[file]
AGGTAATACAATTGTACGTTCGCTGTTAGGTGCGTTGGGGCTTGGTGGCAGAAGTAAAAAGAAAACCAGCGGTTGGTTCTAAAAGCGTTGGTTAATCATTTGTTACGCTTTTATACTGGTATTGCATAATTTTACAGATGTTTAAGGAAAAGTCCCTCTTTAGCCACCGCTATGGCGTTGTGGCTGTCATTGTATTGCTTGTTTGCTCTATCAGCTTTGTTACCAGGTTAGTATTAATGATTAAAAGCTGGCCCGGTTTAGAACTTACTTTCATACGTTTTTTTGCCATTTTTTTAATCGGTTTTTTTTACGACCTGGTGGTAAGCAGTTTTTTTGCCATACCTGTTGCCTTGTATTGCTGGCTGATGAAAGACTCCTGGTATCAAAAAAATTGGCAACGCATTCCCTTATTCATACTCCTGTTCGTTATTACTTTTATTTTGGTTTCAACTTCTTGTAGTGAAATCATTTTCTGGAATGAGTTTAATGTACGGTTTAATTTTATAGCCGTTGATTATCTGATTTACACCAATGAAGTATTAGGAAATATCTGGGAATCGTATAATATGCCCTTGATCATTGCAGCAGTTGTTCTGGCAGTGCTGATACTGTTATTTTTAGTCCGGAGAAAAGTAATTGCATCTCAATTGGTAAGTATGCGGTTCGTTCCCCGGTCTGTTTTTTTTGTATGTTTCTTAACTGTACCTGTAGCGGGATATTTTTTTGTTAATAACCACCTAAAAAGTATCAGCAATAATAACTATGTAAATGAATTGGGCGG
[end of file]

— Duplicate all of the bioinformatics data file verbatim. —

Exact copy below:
AGGTAATACAATTGTACGTTCGCTGTTAGGTGCGTTGGGGCTTGGTGGCAGAAGTAAAAAGAAAACCAGCGGTTGGTTCTAAAAGCGTTGGTTAATCATTTGTTACGCTTTTATACTGGTATTGCATAATTTTACAGATGTTTAAGGAAAAGTCCCTCTTTAGCCACCGCTATGGCGTTGTGGCTGTCATTGTATTGCTTGTTTGCTCTATCAGCTTTGTTACCAGGTTAGTATTAATGATTAAAAGCTGGCCCGGTTTAGAACTTACTTTCATACGTTTTTTTGCCATTTTTTTAATCGGTTTTTTTTACGACCTGGTGGTAAGCAGTTTTTTTGCCATACCTGTTGCCTTGTATTGCTGGCTGATGAAAGACTCCTGGTATCAAAAAAATTGGCAACGCATTCCCTTATTCATACTCCTGTTCGTTATTACTTTTATTTTGGTTTCAACTTCTTGTAGTGAAATCATTTTCTGGAATGAGTTTAATGTACGGTTTAATTTTATAGCCGTTGATTATCTGATTTACACCAATGAAGTATTAGGAAATATCTGGGAATCGTATAATATGCCCTTGATCATTGCAGCAGTTGTTCTGGCAGTGCTGATACTGTTATTTTTAGTCCGGAGAAAAGTAATTGCATCTCAATTGGTAAGTATGCGGTTCGTTCCCCGGTCTGTTTTTTTTGTATGTTTCTTAACTGTACCTGTAGCGGGATATTTTTTTGTTAATAACCACCTAAAAAGTATCAGCAATAATAACTATGTAAATGAATTGGGCGG